Family life is messy.
Legos and leftovers, fatigue and forgetfulness, cats and caterpillars, birthdays and clean-up afterwards–everything is moving (except the dishes left on the table, which are definitely not moving). Still, we try.
For the decades needed to raise five kids born fairly close together, I was determined to be a good mother in all the ways I understood to be good. I cultivated a growing collection of tools, strategies and plans for keeping a family running like a minivan (because I didn’t have any well-oiled machines). Looking back, however, I wish I had done some things differently.
This list shouldn’t read like my parental walk of shame. I did my best at the time, and sometimes my best said to me, inexplicably, “you need to make more cookies.” (I did not need to make more cookies.) Neither should this list read like a menu of behaviors to avoid, necessarily. Family life is too unique for a one-size-fits-all manual. Each child changed the dynamic in a richer way and we all had to stretch, physically and materially, to accommodate the new.
But if I could, this is what I would say to my younger mother-self:
1. You don’t need to buy so many toys.
Wish lists change but plastic is forever. Holiday and birthday bounty set the bar for future gift-giving, and toy clutter will take over any living space. Choose carefully, both what you buy and where you buy it. I could have filled a personal landfill with cardboard and packaging for some of this stuff.
2. Consider taking a few more pictures and videos.
There is a middle ground between spending so much time documenting childhood that you live behind a media device, and remembering to take enough photos to capture some of that tumult and sweetness. I wish I had more photos of all the kids at all ages.
3. Cleaning is good.
I am not a fan of antiseptic living environments, but I wish I had found the will and energy to pick up more often. Order is calming, and it just feels better.
4. What’s with all the cakes and cookies?
If there were no homemade cakes and cookies in the house, I was thinking about what to make next. I loved doing it, but I also linked sweet foods with big love and a happy home. Holiday baking required a minimum of 10 different kinds of cookies (who am I kidding? 10 was a slacker year—I needed 15+ types so I could cover the full spectrum of drop, rolled, shaped and bar cookies) in order to be complete. What was I thinking?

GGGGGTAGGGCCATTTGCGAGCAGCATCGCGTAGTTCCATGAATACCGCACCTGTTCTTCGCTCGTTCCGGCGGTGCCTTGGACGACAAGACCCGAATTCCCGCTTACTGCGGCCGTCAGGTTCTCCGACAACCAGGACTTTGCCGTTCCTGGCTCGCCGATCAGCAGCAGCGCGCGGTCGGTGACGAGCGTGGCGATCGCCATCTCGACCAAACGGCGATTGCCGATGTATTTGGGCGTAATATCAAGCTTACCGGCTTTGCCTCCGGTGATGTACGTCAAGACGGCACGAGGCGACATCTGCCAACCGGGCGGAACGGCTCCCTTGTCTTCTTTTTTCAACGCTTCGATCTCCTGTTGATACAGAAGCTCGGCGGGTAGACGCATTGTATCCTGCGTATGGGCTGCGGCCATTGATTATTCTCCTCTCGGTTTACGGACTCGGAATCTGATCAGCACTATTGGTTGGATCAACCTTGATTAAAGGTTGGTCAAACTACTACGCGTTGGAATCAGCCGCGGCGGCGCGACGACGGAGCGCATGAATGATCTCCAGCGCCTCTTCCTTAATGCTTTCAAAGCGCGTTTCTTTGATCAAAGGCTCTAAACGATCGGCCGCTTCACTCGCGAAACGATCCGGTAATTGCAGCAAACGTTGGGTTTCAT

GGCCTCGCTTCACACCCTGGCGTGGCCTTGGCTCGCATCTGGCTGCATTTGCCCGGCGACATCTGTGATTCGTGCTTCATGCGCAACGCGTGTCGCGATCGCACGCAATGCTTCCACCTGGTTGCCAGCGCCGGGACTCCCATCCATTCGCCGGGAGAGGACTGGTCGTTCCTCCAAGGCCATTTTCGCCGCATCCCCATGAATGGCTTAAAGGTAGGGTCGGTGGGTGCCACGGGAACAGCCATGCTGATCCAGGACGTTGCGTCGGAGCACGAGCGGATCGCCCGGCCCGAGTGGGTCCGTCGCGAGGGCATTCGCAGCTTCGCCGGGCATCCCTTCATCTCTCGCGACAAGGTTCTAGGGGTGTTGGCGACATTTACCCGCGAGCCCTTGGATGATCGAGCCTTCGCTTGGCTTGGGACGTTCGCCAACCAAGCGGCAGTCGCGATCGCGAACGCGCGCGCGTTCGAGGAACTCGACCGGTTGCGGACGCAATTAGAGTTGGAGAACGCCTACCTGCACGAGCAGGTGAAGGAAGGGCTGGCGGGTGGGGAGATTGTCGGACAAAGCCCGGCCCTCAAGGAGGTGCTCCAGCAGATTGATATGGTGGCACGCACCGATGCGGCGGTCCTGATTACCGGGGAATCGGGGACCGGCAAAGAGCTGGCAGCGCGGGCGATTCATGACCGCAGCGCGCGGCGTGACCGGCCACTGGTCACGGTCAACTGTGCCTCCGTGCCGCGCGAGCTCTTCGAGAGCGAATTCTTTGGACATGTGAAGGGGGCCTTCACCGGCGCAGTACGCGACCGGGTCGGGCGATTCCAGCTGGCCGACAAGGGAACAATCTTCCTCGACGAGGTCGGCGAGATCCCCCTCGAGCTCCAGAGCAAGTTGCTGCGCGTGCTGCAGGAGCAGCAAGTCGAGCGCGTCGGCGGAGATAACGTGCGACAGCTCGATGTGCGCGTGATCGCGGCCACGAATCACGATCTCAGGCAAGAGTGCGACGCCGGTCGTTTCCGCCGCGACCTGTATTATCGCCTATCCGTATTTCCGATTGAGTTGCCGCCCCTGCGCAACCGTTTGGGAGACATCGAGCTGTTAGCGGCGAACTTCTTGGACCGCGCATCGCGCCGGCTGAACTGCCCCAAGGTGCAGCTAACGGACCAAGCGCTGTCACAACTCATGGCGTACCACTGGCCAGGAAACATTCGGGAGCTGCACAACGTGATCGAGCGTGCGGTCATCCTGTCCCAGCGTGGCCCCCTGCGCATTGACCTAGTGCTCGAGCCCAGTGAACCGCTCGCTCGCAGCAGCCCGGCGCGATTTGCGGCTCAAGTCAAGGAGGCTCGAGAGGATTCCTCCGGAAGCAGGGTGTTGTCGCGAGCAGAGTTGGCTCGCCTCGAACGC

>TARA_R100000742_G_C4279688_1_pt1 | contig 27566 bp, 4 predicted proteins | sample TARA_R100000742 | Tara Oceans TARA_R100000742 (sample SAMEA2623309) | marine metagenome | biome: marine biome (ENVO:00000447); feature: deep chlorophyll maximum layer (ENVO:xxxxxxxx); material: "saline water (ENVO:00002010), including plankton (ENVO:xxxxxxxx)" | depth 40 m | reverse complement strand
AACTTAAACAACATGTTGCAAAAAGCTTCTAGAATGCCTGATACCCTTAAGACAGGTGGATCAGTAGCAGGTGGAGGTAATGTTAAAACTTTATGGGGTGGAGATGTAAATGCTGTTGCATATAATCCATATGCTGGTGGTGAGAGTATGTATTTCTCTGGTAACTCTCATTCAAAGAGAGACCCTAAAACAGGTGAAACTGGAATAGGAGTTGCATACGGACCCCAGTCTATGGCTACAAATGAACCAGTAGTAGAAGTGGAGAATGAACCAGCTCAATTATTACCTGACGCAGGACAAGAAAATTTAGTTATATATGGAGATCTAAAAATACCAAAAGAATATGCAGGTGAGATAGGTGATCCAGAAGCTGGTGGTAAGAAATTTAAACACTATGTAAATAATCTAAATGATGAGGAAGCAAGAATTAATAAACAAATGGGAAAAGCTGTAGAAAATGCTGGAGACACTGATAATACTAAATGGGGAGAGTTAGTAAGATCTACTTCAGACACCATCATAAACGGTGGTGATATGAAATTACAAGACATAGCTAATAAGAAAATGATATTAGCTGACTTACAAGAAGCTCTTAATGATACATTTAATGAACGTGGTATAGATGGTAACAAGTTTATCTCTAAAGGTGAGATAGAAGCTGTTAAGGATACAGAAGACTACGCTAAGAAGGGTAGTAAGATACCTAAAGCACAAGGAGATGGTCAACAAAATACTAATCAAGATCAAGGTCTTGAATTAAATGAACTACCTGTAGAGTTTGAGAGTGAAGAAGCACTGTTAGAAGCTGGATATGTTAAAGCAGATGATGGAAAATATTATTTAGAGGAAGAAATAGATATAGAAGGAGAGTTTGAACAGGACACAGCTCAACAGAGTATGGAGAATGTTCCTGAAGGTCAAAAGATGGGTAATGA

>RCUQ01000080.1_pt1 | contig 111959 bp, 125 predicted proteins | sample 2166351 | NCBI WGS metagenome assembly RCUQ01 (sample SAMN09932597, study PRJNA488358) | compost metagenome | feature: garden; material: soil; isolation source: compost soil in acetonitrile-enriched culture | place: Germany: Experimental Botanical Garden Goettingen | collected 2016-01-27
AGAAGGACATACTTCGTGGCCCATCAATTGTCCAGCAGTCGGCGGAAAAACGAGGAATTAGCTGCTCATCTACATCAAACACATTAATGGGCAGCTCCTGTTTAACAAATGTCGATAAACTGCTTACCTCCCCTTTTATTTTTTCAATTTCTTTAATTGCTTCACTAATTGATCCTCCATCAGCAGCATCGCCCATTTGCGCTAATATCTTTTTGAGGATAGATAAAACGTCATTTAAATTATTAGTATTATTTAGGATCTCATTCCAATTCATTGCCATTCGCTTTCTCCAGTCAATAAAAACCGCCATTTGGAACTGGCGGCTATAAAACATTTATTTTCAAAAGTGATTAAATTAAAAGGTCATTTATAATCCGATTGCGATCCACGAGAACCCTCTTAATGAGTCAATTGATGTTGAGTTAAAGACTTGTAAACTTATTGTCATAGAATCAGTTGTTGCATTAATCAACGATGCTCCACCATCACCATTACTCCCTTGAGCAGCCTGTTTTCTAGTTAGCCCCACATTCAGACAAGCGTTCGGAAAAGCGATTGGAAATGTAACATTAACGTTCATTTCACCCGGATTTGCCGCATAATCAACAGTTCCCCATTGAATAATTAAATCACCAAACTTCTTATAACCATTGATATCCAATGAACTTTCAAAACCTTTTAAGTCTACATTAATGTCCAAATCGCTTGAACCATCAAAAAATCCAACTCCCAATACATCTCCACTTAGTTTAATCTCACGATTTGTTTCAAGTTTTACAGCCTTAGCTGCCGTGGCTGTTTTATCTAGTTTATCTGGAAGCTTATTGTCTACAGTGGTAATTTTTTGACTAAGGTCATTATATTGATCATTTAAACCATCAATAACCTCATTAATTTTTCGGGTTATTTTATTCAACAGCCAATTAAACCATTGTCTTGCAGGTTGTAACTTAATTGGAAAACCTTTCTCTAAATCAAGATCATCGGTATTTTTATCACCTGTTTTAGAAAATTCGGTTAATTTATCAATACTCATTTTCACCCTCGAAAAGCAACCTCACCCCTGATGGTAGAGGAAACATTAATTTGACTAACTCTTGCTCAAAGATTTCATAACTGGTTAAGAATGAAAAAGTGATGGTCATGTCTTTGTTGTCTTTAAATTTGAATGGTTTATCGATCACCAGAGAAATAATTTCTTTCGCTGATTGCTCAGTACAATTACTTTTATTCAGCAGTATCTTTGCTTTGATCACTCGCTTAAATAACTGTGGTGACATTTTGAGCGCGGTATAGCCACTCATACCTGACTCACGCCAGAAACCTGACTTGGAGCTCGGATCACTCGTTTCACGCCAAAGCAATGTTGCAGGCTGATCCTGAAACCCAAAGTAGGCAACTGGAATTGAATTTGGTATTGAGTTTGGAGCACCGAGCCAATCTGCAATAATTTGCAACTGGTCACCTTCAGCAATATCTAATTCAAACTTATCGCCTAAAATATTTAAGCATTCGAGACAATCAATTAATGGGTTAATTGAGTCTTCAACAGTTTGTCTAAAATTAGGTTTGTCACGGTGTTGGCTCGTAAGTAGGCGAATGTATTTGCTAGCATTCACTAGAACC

5. Stop buying more socks.
Add more socks to the basket and you’re just making a bigger pile of searchable fabric, unless…you start provisioning drawers with the same kind of sock for everybody.
6. Remember that cheap winter coats close with cheap zippers which means they won’t stay zipped for long.
I came too late to consignment shops where I later found affordable, quality kids clothing.
7. Early preparation is your friend, especially for holidays and birthdays.
Every single birthday and holiday found me wrapping gifts late the night before. I might be a bigger fan of celebrations today if I had slept occasionally.
8. Give them allowances, even in small amounts, and help them build budgets.
Some weeks we scraped by with so little margin that I couldn’t imagine adding allowances to our outgo. Those were probably the times when I should have committed to allowance monitoring so that crucial money management lessons could be learned.
9. Plant gardens.
We live on a farm—it was a dairy then—but we didn’t grow near as much food as we could have. That was a missed opportunity for fresh food, reduced grocery bills and an opportunity for kids to get eye level with good stuff happening in the dirt.
10. Teach them the constellations in the night sky and tree names; show them birds so they know who is who.
Some of them wanted to know these things as they grew and have learned this on their own, but I wish we had spent more days and nights in the yard, on a blanket, looking up.
11. Take a vacation. Every year.
I can count on one hand all the family vacations we took. Work and money issues prevented most travel but we should have at least pitched a tent in a back field and toasted marshmallows over a campfire, even if just for a long weekend. An inner shift and a family group reboot happens when you leave the house and experience something new. I wish I had tried harder to make that happen.